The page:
More challenges to a successful retirement
Having a heads-up for some of the potholes on the road of retirement can allow time to make adjustments to the route. Recently I wrote about the challenges of bad timing and a lack of vision about retirement. In this article, I would like to share some other issues that can be a strain on the happy ever after an experience of retirement.
Social isolation and ruptured relationships
When asked about surprises in retirement, some recent retirees talked about the people in their lives. Comments included:
“I was surprised at how few friends from work keep in touch.”
“I did not realize how much I missed human contact. You know, even just being asked how your weekend went.”
“I guess I did not count on missing my work family so much!”
“No one asks my advice or opinion anymore like at work.”
The time to ensure continued friendships from work is while you are still employed. One idea is to arrange to meet socially on a regular basis outside of work before retiring and then continue that routine afterward. The time to start meeting new people is not after you retire. Try new things to meet new people like joining a group, activity, club, or interest group. Try to geta new network in place early to offset the loss of work buddies.
Then there is the rising divorce rate of the 55 plus sometimes referred to as the ‘silver splitters’. Reading WHEN HARRY LEFT SALLY: FINDING YOUR WAY THROUGH GREY DIVORCE by Marion Korn and Eva Sachs sheds light on going separate ways when splitting assets is coming at a difficult time. Loneliness, isolation, and depression can cloud the blue skies of retirement. Look to enriching and improving your relationship with your spouse now to avoid the “silver splitter” situation.
Drug and alcohol abuse
Experts claim that treatment numbers for addictions among retirees will triple by 2020 as drug and alcohol-related hospital visits are rising rapidly. These may be lifetime users who are reaping the effects, or a symptom of caretaking stress, bereavement, or a coping mechanism for illness either physical or mental, isolation or the struggle with aging issues.
Alcohol is still the number one drug of choice with opiates for pain and benzodiazepines or tranquilizers as the next in line. Illegal prescriptions are rampant. Marijuana is still a popular choice for Baby Boomers but cocaine and even heroin are included in drugs of choice. The sex, drugs and rock and roll generation is still around and sliding under the media radar. Most information, policy, and practice focuses on the younger generation.
Related article: Planning for healthcare costs in retirement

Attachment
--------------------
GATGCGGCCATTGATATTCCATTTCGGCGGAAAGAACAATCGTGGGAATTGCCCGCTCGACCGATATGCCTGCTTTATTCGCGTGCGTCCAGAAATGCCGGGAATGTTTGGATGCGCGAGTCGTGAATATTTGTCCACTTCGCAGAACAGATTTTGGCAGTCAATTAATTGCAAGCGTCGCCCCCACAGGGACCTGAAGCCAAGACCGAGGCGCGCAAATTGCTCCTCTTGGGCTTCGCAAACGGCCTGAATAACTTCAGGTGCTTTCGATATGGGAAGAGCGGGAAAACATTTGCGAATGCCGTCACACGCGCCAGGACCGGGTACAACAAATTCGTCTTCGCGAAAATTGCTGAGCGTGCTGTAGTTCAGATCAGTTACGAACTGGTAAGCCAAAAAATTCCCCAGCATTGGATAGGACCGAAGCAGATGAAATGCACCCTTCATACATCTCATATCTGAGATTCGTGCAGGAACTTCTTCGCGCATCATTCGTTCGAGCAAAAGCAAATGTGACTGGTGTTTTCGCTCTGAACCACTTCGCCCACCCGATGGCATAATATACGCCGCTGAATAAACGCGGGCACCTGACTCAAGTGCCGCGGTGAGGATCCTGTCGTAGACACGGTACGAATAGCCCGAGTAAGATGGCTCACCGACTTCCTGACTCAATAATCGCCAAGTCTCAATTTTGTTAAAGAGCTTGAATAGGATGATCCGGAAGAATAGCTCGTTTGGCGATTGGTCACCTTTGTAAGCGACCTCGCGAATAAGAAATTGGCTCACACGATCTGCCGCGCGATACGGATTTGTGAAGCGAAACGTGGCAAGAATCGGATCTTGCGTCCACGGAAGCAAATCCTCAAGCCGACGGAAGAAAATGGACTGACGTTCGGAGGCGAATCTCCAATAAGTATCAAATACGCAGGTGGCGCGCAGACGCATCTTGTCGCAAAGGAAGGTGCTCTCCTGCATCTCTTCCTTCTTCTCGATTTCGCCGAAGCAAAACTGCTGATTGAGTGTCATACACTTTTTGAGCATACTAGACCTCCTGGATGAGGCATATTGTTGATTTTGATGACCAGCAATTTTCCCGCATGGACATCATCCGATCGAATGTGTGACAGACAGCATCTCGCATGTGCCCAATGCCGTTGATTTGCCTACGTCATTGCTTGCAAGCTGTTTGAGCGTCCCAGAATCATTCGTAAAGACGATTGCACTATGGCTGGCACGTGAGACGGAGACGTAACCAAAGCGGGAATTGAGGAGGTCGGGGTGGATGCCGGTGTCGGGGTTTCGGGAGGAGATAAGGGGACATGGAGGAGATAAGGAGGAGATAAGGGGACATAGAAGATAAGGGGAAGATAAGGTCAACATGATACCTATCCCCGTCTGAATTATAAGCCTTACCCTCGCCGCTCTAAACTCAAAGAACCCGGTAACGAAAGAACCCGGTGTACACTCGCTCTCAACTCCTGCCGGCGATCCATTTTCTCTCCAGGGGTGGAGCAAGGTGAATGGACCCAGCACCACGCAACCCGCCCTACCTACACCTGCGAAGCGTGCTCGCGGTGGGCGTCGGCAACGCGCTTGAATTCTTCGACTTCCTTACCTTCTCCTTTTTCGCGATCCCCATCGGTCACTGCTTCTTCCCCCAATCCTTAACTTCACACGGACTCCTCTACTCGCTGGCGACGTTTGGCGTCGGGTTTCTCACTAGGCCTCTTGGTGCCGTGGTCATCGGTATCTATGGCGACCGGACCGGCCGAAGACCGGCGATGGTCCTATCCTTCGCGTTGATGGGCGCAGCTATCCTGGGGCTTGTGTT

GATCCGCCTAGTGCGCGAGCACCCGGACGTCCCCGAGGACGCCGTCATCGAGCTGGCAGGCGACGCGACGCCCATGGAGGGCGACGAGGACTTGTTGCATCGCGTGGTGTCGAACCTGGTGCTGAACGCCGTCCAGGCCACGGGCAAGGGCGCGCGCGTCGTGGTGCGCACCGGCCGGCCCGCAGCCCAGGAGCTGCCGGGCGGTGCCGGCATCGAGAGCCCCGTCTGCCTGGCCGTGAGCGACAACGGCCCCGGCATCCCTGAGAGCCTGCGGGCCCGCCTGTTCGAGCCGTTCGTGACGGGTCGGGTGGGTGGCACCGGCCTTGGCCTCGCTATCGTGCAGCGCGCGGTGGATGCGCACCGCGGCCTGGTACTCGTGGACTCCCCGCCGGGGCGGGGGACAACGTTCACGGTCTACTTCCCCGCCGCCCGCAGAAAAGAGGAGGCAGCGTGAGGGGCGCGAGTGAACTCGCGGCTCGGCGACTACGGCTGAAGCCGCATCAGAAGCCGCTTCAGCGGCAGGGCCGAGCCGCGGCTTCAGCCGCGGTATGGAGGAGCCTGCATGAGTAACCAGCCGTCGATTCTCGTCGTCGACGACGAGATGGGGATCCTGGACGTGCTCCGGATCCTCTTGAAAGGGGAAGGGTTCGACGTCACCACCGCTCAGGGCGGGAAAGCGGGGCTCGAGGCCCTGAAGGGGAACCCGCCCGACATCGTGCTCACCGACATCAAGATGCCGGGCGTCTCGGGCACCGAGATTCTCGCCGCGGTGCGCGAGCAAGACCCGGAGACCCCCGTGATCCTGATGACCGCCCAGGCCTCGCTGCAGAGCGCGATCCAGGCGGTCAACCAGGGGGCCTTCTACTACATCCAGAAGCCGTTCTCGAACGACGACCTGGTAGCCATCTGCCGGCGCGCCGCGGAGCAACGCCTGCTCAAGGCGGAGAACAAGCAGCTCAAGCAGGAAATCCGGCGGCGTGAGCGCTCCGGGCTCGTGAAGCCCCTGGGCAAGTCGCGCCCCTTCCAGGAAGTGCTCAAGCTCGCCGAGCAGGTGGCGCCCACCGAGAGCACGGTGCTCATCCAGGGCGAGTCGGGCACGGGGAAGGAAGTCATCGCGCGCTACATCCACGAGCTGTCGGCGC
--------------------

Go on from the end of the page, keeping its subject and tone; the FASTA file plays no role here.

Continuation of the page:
Know Thyself applies to retirement as every other stage of life. Lots of choices pop up and making decisions based on your values, interests, personality, and temperament is key. Figure out who you want to be when you transition this time. Your work identity and your on-line work identity need to morph into the new you. While your retirement income is important, it cannot buy purpose, community, or sense of satisfaction. Figure out what resonates with you, recalibrate how you see yourself and start early diversifying your image of yourself as more than your career.
Related article: Who do you want to be when you grow up?
Jane Pauley has a book called YOUR LIFE CALLING: REIMAGINING THE REST OF YOUR LIFE. She quotes Laura Carstensen who is a Stanford longevity expert. “Those of us living today have been handed a remarkable gift with no strings attached-an extra 30 years of life for the average person. Now that gift is forcing us to answer a uniquely twenty-first-century question—what are we going to do with our supersized lives?”
Give yourself a year or two to figure that one out and start imagining that as you shift from work to what comes next. It may take a bit of time and patience to find the new niche. Hang in and carry on.
Any other warning signs for those on the road to retirement?
Great article Donna, definitely things to thing of. I hope when I get to retirement I still have my close friends to kick up my heals with
Thanks Jill. Those social networks and friendships are very important at each stage of life but especially important in retirement. Figure out how to socialize outside of work settings and then make new contacts so that you find your people when you retire.
Excellent article Donna, thanks for sharing all those precious nuggets of information.